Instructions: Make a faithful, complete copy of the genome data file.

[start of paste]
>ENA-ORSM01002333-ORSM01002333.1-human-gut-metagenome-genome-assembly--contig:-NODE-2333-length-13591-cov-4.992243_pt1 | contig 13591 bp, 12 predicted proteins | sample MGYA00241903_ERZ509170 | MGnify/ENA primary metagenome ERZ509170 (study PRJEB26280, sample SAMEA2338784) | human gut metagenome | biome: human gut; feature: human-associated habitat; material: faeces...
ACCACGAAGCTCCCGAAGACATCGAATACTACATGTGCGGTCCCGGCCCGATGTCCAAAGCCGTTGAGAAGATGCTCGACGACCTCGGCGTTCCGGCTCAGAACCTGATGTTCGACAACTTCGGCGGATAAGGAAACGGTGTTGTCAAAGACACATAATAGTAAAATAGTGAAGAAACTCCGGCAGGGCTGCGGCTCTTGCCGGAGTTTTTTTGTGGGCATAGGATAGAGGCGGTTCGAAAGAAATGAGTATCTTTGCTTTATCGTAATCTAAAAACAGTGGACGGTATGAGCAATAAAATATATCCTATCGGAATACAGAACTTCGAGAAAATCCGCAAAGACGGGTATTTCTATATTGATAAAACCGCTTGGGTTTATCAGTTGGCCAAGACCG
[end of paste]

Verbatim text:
>ENA-ORSM01002333-ORSM01002333.1-human-gut-metagenome-genome-assembly--contig:-NODE-2333-length-13591-cov-4.992243_pt1 | contig 13591 bp, 12 predicted proteins | sample MGYA00241903_ERZ509170 | MGnify/ENA primary metagenome ERZ509170 (study PRJEB26280, sample SAMEA2338784) | human gut metagenome | biome: human gut; feature: human-associated habitat; material: faeces...
ACCACGAAGCTCCCGAAGACATCGAATACTACATGTGCGGTCCCGGCCCGATGTCCAAAGCCGTTGAGAAGATGCTCGACGACCTCGGCGTTCCGGCTCAGAACCTGATGTTCGACAACTTCGGCGGATAAGGAAACGGTGTTGTCAAAGACACATAATAGTAAAATAGTGAAGAAACTCCGGCAGGGCTGCGGCTCTTGCCGGAGTTTTTTTGTGGGCATAGGATAGAGGCGGTTCGAAAGAAATGAGTATCTTTGCTTTATCGTAATCTAAAAACAGTGGACGGTATGAGCAATAAAATATATCCTATCGGAATACAGAACTTCGAGAAAATCCGCAAAGACGGGTATTTCTATATTGATAAAACCGCTTGGGTTTATCAGTTGGCCAAGACCG